Depiction Of America In 1950s In The Poisonwood Bible
Is America an exceptional country? America cradled democracy by pointing out the nation's failures, injustices, and founding inequities with regard to race or class. Exposing the falsehood of popular exceptionalism, particularly the falsehood of the notion that America is the 'land of the free.' In the book, Poisonwood bible readers face many issues such as racism, sexism, culture, and religious beliefs. To be an exceptional country we are meant to be different, more specifically unique. The 1950s was not a time that I believe America was an exceptional country.
During the time period that this book was being written, a lot of feminist and post-colonial literature was being acknowledged. Feminist literature is both nonfiction and fiction that supports women by defending political, economic and social rights for women. Many works of feminist literature depict strong-willed women who stand up for themselves and work their way into having equal rights with men.
Early on in the story, the second eldest daughter Leah points out the lack of equality between men and women. 'We wore our best dresses on the outside to make a good impression. Rachel wore her green linen Easter suit she was so vain of...'. Here Leah describes what the girls are all wearing to make a 'good impression.' She never once mentions what her father is wearing, however. This lends itself to assert that a woman must dress up to make a good impression, whereas men make good impressions with their words and presence. Leah’s mother Orleanna believes that there are many more opportunities for women who aren't told the constraints of being a woman. Since gender roles suggest a limited range of occupations for women, there would be more room to grow with less gender bias if one is not told their 'purpose'. Women are taught from an early age to work their lives away that's all they’ll ever be accustomed to. Girls are expected to be prim and proper while the boys have no responsibility to uphold. Women do all the heavy lifting work while men just get the respect and applaud of the women's work.
The 1950s was a decade of new American experiences, then at first glance, it also seems to be a decade lacking in any major ideas. However, many have claimed that the 1950s was necessary for the social revolution of the next decade to happen; and, while it is important to resist the temptation to read history as teleological (in which everything is a potential foreshadowing of future events), more recent trends suggest that the decade was one of the defining periods of the twentieth century, prefiguring the materialism of the 1980s, the media control of the 1990s, and the ascendancy of the Right in the early twenty-first century.
The United States had secretly sabotaged the Congo's hard-won shot at independence by masterminding a coup that would end in the assassination of the elected President Patrice Lumumba and the installation of the dictatorial and thieving military leader Joseph Mobutu in Lumumba's place. Outraged by what she considered devastating acts motivated purely by greed. Identity crisis in Kalinga 'At one point in time Kalinga was a regular mission with four American families and a medical doctor who visited once a week. Now it had gone into a slump, they said' (Kingsolver 17). The period of the 1960s is known as the Congo crisis, “The Belgians and American business brought civilization to the Congo! American aid will be the Congo's salvation. You'll see'.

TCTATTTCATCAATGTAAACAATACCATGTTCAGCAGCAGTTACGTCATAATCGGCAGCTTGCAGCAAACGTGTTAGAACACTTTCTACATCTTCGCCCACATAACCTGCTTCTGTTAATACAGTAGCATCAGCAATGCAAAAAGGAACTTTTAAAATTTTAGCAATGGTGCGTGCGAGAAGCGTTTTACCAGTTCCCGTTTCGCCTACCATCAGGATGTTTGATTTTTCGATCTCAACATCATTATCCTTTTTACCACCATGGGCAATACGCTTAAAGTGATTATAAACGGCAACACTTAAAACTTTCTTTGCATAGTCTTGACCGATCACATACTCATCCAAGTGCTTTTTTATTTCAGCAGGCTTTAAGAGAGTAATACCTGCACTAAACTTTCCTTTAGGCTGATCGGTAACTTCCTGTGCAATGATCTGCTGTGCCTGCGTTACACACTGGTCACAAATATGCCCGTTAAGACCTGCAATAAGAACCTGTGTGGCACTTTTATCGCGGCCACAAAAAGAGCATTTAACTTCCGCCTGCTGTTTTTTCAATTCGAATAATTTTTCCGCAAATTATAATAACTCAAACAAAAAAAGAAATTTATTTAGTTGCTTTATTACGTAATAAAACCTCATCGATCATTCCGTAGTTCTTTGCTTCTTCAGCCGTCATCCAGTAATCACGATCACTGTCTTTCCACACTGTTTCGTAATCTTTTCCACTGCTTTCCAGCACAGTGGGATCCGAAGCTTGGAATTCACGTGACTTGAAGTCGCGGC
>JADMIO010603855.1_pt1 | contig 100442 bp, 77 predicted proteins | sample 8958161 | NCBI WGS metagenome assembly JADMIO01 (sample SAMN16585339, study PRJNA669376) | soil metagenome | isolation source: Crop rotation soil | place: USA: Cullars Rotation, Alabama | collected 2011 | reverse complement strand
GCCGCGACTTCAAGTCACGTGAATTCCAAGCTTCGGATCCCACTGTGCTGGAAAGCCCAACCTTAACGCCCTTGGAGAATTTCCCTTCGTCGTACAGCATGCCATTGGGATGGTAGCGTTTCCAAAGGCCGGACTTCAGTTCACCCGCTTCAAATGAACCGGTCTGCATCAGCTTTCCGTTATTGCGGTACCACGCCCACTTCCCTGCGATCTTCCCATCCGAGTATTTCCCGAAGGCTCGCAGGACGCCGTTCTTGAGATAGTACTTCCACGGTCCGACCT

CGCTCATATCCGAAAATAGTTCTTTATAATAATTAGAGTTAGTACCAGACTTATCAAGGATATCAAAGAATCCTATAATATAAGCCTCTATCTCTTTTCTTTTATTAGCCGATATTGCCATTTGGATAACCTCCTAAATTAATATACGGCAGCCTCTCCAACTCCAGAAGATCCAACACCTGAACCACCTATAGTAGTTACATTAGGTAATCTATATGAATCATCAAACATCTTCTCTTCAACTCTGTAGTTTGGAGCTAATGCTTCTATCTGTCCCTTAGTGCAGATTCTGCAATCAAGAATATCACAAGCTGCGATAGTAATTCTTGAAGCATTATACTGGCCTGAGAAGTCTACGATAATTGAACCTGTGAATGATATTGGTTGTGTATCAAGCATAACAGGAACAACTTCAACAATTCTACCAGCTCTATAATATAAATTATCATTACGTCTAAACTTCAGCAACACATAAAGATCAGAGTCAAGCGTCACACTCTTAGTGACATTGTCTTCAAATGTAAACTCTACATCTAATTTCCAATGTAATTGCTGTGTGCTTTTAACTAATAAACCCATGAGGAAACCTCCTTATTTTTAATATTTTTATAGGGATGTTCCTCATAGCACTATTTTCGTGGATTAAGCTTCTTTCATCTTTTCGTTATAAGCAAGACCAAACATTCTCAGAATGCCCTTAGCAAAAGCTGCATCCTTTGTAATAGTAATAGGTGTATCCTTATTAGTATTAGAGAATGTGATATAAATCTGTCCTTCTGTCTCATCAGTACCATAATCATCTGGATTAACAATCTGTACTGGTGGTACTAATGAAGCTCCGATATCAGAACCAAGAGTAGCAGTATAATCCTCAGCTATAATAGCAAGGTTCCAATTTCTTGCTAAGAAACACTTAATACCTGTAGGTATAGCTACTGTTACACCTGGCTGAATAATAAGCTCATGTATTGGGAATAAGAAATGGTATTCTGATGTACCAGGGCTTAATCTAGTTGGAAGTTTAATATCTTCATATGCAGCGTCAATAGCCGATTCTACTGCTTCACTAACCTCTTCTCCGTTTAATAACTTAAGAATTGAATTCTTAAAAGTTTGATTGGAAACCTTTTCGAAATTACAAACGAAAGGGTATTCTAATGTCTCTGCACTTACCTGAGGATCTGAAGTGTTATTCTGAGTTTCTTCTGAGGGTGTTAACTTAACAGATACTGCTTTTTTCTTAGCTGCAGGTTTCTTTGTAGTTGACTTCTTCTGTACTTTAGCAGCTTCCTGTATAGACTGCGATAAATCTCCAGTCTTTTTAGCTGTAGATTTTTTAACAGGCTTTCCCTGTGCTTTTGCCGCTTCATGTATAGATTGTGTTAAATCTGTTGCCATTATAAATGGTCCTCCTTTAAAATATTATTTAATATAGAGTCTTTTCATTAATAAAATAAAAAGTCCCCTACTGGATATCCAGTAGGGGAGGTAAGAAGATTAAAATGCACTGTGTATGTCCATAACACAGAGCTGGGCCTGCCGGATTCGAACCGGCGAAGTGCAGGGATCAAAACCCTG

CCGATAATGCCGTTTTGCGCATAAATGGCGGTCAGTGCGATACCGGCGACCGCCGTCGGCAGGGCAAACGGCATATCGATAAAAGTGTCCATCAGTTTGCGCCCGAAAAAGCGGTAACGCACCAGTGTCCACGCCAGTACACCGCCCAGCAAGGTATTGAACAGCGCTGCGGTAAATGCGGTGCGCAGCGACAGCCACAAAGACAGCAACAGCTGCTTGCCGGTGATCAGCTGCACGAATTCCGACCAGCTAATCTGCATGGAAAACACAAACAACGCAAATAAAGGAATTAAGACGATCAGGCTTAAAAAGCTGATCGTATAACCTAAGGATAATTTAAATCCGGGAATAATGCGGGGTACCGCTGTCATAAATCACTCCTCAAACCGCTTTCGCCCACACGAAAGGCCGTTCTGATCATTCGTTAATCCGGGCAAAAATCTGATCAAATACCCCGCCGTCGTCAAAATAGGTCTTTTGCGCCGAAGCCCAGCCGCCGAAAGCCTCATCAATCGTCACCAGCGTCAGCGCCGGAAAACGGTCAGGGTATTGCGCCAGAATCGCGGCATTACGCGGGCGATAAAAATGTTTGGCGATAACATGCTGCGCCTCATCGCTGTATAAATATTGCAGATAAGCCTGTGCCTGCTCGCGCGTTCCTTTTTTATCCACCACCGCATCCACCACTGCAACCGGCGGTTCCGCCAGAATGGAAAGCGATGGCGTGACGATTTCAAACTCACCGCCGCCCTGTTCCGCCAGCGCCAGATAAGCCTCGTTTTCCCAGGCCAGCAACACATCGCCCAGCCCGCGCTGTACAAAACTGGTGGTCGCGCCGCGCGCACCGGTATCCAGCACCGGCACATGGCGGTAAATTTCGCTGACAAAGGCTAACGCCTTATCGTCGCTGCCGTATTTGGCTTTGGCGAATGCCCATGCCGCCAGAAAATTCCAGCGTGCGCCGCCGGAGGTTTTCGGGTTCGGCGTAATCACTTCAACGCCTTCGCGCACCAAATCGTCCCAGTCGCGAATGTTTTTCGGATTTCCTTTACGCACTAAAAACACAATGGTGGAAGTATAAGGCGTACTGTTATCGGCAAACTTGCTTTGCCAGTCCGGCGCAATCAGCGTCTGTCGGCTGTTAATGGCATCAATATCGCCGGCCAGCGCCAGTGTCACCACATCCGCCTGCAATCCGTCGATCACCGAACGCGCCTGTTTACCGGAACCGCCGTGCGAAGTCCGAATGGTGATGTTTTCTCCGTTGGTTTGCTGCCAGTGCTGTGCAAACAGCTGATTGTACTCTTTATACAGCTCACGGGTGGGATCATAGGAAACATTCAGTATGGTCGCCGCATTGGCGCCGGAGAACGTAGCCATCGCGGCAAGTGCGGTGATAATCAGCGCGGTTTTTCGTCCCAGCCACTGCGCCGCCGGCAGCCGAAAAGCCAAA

The Price family enjoys all the conveniences of life as a white citizen in the United States. In the Congo, however, the Prices’ new community is defined by black Africans — a novelty for a white American family used to (heavily segregated) 1950s Georgia society. While a few of the Prices make an effort to get to know their African neighbors, racial differences continue to remind the Prices of the broader differences between African and American life, and of the family’s perpetual “outsider” status in the Congo. Nathan Price, the preacher who brings his family to the Congo, thinks of the Congolese as ignorant, “unenlightened” children — a disturbing example of how his Christianity acts as a mask for his racism.
Americans faced cultural misunderstanding creating problems with people from other cultures. Nathan a newcomer to the land, insults the native’s culture his daughter Leah becomes ashamed of him. She no longer considers her father to be a holy man. Even though she was raised around his teachings she no longer considers him to be of pure intentions. Since “Nathan is arrogant, inflexible, and passionately committed” he never attempted to learn society's needs he just wanted to create Christian clones for his own selfish salvation. Americans were not aware of their influence at the time, but the outcome nonetheless was drastic.
The author shows that cultural ignorance creates problems. With her chosen syntax, point of view, and time gap of each narrator Kingsolver exposes how close-mindedness creates unfulfilled results because individuals can not adapt to cultural changes.
Kingsolver’s fiction does not engage directly with the problems of identity politics or “multiculturalism” but Kingsolver writes out of the context of liberal reactions against the supposedly divisive effects of identity politics, so inflamed during the “culture wars” of the 1980s and 1990s. Kingsolver’s agenda of writing about the difference by advocating political and cultural interrelatedness. Kingsolver’s attempt to represent something of the diversity of American society in her fiction resonates with advocating amidst the culture wars of the late 1980s and early 1990s of “a conversation among different voices.”
American Exceptionalism; the term refers simply to 'the ways in which the United States varies from the rest of the world'. American exceptionalism not only claims that America is different but rather unique, and generally that kind carries with it a unique moral value and responsibility. Culture and social identity were destroyed as Western ideas were brought over by missionaries. This brought conflict between Nathan and the villagers, due to their own cultural beliefs that brought them to wanting the villagers to conform to.